Legacy of the Pacific Book CoverD H Brooks
Rancho Dominguez, CA

Nothing pleases me more as a writer than to find the exact word that fits the mood or tempo of a sentence. I enjoy playing characters against each other in verbal sparring matches; if their banter makes me laugh, I know it will do the same for my audience.

Novel: A Legacy Of The Pacific
Published by Cedar Grove Books
Written and Illustrated by D H Brooks.

You may purchase A Legacy Of The Pacific at Amazon.com  or at Barnes & Noble.

 

No Wasted Ink Writer’s Links

I’m often fascinated about the different programs that authors use to write with or what you need to do to prepare when going to a writer’s convention. Fortunately, I have a few great articles to share on such subjects here on No Wasted Ink. Enjoy!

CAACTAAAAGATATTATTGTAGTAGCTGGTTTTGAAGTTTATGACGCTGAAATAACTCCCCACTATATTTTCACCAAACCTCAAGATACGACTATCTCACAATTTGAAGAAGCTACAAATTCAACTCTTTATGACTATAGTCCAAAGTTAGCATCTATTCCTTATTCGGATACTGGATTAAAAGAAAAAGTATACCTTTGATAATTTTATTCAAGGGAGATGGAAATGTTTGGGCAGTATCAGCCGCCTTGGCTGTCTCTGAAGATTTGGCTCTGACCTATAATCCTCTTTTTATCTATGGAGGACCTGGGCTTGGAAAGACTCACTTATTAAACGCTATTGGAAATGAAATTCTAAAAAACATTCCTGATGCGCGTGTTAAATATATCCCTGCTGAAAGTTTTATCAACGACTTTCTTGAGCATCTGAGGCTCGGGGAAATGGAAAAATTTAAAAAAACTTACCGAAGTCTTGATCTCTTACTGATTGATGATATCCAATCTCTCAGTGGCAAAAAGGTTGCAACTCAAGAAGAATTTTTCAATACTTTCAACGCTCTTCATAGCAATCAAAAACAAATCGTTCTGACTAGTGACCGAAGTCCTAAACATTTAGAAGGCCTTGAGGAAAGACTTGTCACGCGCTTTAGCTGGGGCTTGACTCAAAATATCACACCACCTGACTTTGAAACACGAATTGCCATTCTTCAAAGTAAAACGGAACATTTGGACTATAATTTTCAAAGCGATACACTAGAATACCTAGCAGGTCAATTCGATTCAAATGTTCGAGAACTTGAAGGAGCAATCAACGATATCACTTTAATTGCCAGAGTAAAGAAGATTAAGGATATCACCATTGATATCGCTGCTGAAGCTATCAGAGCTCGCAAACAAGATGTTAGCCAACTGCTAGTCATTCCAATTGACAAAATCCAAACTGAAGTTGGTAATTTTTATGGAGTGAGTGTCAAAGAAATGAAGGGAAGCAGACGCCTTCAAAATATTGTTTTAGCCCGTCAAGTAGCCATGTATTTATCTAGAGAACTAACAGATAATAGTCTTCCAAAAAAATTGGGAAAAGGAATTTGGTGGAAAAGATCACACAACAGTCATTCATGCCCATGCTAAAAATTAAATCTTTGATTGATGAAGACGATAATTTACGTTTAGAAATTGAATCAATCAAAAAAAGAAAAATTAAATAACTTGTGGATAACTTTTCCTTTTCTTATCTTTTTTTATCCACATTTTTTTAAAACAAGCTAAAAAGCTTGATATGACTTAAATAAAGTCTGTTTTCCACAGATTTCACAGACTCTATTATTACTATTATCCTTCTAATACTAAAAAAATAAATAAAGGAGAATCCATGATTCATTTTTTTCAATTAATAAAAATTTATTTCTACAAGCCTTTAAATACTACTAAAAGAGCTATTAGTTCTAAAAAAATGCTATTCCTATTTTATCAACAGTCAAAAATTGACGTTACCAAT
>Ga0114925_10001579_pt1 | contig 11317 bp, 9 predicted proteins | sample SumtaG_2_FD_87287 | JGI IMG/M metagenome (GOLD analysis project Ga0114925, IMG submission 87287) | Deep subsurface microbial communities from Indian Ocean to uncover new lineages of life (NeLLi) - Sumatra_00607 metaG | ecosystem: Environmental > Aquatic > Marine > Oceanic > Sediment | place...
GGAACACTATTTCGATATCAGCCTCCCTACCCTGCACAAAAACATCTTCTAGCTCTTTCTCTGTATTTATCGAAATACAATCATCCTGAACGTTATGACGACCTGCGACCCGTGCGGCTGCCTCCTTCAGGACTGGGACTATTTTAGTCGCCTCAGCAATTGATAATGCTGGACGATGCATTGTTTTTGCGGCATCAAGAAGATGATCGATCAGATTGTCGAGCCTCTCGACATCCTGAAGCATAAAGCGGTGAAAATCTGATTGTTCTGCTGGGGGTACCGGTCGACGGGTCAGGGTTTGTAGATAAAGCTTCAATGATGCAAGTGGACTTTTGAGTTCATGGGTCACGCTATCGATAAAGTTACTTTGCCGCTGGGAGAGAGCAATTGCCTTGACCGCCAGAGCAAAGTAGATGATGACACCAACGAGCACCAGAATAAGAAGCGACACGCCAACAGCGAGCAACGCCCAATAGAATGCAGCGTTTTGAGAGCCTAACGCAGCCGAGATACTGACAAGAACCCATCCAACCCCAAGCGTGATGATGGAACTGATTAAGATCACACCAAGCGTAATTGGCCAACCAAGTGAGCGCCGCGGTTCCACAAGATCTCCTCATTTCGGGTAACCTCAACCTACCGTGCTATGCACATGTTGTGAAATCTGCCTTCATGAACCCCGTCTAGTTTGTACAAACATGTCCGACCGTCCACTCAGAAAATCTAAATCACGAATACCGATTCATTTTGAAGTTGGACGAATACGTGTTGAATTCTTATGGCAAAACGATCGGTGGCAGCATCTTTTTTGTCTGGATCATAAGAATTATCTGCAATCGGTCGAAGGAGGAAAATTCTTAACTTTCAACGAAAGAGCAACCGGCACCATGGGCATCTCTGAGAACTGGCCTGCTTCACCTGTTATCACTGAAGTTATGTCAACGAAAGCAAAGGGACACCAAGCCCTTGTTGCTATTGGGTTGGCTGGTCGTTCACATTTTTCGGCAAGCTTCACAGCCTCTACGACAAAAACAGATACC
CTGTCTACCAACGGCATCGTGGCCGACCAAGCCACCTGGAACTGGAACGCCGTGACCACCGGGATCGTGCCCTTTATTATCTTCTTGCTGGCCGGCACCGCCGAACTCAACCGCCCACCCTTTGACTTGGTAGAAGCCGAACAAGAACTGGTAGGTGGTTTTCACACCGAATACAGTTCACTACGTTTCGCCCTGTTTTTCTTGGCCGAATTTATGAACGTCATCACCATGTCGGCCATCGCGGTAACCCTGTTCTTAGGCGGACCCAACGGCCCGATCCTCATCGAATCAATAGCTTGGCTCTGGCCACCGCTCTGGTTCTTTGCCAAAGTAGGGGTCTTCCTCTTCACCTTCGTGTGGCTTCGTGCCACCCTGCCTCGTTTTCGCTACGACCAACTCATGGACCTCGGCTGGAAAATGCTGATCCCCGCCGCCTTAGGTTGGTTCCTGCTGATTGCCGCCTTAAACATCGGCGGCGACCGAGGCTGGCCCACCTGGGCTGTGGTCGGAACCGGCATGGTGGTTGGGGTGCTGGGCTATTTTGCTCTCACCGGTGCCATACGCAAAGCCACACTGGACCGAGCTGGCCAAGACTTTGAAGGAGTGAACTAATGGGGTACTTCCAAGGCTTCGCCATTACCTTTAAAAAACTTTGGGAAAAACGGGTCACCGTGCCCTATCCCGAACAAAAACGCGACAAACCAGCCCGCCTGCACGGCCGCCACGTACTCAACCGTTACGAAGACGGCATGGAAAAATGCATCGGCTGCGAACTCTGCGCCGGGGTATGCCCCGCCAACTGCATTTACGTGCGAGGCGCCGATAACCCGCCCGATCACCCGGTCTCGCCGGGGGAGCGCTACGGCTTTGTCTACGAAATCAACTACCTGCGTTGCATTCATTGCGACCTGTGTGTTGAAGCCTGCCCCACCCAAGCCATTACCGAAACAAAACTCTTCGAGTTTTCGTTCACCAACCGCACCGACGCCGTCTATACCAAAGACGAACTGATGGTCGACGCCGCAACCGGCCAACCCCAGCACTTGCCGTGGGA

Children’s and YA authors, publishers, and book bloggers on Pinterest

Indie or Traditional Publishing? Don’t Take Sides: Take Your Time

How To Make A Million Dollars From Writing eBooks (Or How I Learned To Love The Kindle)

Writers’ Conference Advice

Preparing For Your First Writers’ Conference

Trusting Book Reviews

Writer’s Cramp: In the E-Reader Era, a Book a Year Is Slacking

Back to the Days of Old

Perfecting that Pesky Point of View

Choosing a Word Processing App for Your iPad

Book Review: The Time Machine

Book Name: The Time Machine
Author: H.G. Wells
First Published: 1895

The Time Machine was H. G. Wells’ first novel of literary importance. He would go on to write The Island of Dr. Moreau and The War of the Worlds soon after. At the time of his writing of The Time Machine, he was a young man of 29 years, a hard working former apprentice to a draper who felt the class system in England all to keenly. Gaining access to books through the connection of his mother who worked in service as a lady’s maid, he was able to gain an understanding to the classics of literature from her employer’s private library. He would later become a socialist, a supporter of women’s suffrage and become a man who loved to fight for causes. H G Wells would marry twice and carry on several affairs with women artists and authors, having several additional children out-of-wedlock in addition to his two sons by his wife Amy Robbins.